If you're going to serve a loaf of bread to company, why not make it pretty as well as delicious? This one looks impressive, but it's simple to do.
As far as flavor, I brought this one to a potluck, and one of the comments was that it was so good, it didn't need butter.
Tips on Making this Recipe...
by hand-kneading »
in a stand mixer »
with a food processor »
It's not a plain white loaf — there's semolina and oatmeal to add character and flavor — but it's also very approachable for diners who aren't adventurous.
And while it's a dressy-looking bread for dinner, the leftovers are perfect for breakfast toast or lunch sandwiches.
If you don't need a fancy loaf, you can skip the snipping and make it a plain loaf. Or use the snipping technique with your own favorite bread recipe.
About the author: Donna Currie has been cooking for fun and writing for pay since the days when typewritten articles traveled by snail mail. When she combined those talents in a food column for a newspaper in her area, she realized that writing about food is almost as much fun as eating. She most recently launched the blog Cookistry and has now joined the Serious Eats team with a weekly column about baking.
Bread Baking: Dressed-Up White Bread
About This Recipe
- 1 cup lukewarm water
- 2 1/2 teaspoons active dry yeast
- 1 tablespoon brown sugar
- 1/2 cup (2 1/2 ounces) semolina flour
- 1/2 cup quick cooking rolled oats
- 2 cups (9 ounces) bread flour
- 1 large egg
- 1 1/2 teaspoons kosher salt
- 1 tablespoon olive oil
In the bowl of your stand mixer, combine water, yeast, and sugar. Stir to combine and set aside for 10 minutes until it is bubbly and frothy.
Add the semolina and oatmeal, stir to combine, and set aside for another 10 minutes, until the oatmeal softens and the mixture is bubbly.
Add the bread flour and the egg, and knead with the dough hook until the mixture begins to get elastic.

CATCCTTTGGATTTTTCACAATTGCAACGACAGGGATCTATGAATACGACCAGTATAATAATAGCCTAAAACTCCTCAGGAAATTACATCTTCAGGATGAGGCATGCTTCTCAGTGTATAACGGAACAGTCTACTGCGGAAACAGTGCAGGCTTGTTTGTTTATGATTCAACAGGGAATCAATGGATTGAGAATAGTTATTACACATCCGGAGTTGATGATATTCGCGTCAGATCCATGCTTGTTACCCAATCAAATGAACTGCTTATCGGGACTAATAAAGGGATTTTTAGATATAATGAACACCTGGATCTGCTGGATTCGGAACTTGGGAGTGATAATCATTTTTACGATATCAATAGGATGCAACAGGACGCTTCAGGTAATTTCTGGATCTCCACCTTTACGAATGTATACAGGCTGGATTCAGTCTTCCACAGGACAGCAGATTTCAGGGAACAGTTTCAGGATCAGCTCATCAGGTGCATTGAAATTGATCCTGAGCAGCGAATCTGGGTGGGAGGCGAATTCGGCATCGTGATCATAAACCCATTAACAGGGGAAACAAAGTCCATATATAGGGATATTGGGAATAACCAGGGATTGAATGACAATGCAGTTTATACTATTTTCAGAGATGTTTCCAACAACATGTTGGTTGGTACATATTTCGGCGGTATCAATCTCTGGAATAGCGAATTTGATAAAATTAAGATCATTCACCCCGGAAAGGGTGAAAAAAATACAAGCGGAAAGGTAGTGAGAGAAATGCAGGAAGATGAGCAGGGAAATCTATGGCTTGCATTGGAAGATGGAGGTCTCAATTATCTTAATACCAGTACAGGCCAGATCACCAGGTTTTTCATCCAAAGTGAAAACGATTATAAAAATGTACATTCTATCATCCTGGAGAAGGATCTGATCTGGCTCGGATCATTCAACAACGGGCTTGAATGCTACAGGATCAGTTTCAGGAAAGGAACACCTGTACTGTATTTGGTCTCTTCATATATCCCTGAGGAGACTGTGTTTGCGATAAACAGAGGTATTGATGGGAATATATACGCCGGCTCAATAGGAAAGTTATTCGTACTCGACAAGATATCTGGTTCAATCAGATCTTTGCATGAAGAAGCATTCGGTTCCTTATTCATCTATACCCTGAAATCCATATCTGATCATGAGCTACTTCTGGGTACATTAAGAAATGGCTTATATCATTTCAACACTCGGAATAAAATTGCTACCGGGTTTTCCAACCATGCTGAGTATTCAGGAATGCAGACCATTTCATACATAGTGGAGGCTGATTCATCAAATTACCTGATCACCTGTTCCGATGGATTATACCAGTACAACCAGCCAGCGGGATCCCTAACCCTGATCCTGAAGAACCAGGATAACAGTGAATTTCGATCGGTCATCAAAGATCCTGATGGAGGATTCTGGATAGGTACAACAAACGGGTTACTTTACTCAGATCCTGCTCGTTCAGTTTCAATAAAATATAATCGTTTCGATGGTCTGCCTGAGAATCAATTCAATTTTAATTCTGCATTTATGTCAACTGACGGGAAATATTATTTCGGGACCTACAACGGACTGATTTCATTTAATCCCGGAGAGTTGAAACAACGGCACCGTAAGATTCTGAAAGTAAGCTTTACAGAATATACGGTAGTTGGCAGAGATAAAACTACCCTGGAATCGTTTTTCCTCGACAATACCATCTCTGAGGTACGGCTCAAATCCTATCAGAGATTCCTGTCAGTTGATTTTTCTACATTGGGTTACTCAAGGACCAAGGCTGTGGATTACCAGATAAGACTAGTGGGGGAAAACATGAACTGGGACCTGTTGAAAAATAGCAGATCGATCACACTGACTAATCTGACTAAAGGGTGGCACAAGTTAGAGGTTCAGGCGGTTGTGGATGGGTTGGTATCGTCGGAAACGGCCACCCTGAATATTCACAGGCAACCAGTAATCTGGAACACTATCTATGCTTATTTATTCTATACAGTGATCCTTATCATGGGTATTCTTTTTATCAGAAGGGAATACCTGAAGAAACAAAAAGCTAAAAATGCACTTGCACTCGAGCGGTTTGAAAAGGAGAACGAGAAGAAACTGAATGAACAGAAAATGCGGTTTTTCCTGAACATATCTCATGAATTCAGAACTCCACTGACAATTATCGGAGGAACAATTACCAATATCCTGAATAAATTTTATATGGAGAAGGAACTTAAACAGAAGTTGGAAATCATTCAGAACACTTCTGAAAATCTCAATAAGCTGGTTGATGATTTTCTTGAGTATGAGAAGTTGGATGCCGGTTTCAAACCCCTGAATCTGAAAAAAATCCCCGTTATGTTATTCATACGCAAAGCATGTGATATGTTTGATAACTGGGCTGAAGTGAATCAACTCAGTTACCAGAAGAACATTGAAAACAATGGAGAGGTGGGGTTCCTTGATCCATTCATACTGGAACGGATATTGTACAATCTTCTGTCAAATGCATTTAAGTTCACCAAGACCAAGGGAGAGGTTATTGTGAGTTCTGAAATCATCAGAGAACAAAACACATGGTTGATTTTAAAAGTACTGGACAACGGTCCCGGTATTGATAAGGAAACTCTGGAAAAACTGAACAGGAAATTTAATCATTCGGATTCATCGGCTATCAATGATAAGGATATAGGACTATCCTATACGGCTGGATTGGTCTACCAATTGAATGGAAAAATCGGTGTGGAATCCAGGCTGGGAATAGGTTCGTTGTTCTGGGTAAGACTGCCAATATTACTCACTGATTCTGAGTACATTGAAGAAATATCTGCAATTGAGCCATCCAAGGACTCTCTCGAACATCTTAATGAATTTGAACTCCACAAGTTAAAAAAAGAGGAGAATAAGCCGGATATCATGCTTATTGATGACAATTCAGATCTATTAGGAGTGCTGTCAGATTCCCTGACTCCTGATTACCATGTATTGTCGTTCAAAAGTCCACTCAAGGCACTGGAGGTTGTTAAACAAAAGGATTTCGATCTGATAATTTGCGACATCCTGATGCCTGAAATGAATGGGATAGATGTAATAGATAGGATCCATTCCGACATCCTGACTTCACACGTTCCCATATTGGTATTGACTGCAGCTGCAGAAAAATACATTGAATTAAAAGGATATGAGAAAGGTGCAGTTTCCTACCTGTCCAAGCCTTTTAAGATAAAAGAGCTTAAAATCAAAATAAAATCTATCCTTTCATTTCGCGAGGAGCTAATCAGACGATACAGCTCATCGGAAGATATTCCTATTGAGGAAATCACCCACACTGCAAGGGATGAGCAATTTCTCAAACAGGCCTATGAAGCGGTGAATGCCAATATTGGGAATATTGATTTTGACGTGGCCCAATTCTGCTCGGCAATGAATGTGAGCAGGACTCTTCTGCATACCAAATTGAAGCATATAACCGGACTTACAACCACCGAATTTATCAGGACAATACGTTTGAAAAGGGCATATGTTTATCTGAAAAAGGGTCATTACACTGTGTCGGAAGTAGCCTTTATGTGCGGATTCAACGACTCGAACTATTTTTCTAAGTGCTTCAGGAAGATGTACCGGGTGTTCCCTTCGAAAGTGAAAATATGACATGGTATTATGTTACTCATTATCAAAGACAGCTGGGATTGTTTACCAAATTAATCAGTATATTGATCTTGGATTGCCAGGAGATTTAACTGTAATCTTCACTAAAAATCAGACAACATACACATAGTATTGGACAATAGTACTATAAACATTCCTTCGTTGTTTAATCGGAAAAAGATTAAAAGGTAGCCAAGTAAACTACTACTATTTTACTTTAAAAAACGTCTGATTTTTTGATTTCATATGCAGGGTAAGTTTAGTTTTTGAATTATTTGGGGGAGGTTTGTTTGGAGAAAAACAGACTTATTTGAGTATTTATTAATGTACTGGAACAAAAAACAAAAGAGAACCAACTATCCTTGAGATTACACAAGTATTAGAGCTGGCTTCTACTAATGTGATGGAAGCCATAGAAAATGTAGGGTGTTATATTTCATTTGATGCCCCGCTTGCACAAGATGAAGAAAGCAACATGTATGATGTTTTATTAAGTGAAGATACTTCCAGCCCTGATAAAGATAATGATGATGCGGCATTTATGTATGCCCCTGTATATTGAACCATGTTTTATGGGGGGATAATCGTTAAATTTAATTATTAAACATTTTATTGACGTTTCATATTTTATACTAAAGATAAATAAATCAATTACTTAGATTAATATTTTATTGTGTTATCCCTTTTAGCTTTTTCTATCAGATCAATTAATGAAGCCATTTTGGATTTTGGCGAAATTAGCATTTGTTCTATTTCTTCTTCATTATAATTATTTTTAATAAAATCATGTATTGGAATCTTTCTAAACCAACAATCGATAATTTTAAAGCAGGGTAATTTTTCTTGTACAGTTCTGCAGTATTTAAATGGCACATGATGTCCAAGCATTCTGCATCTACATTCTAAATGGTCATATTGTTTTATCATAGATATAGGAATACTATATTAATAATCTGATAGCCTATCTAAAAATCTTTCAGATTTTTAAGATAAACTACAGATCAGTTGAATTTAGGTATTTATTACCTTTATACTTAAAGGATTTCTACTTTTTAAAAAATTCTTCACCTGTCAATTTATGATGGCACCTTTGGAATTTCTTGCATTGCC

Add the salt and the olive oil and continue kneading until the mixture is elastic and no longer sticky. There may be some nubby lumps from the oatmeal, but the dough itself should be smooth and stretchy.
Form the dough into a ball and put it back into the mixer bowl (or a clean bowl, if you prefer) drizzle it with a bit of olive oil, and cover the bowl with plastic wrap. Set it aside to rise until doubled, about an hour.
Preheat your oven to 350 degrees and sprinkle some cornmeal on a sheet pan.
Sprinkle some flour on your work surface. Take the dough out of the bowl, knead it a bit, and form it into a smooth, tight ball. Place it on your sheet pan, seam-side down. Cover with plastic wrap and set aside until doubled, about 30 minutes.
With a small, sharp pair of scissors, starting at the top of the loaf, make a series of snips around the loaf. You can make as many as you like, make them as large or small as you like, in any pattern.
I made rows of concentric circles around the loaf, but you could do lines down the loaf, or a spiral pattern.
Bake at 350 degrees for about 40 minutes, until the loaf is golden brown.
Cool completely on a wire rack before slicing.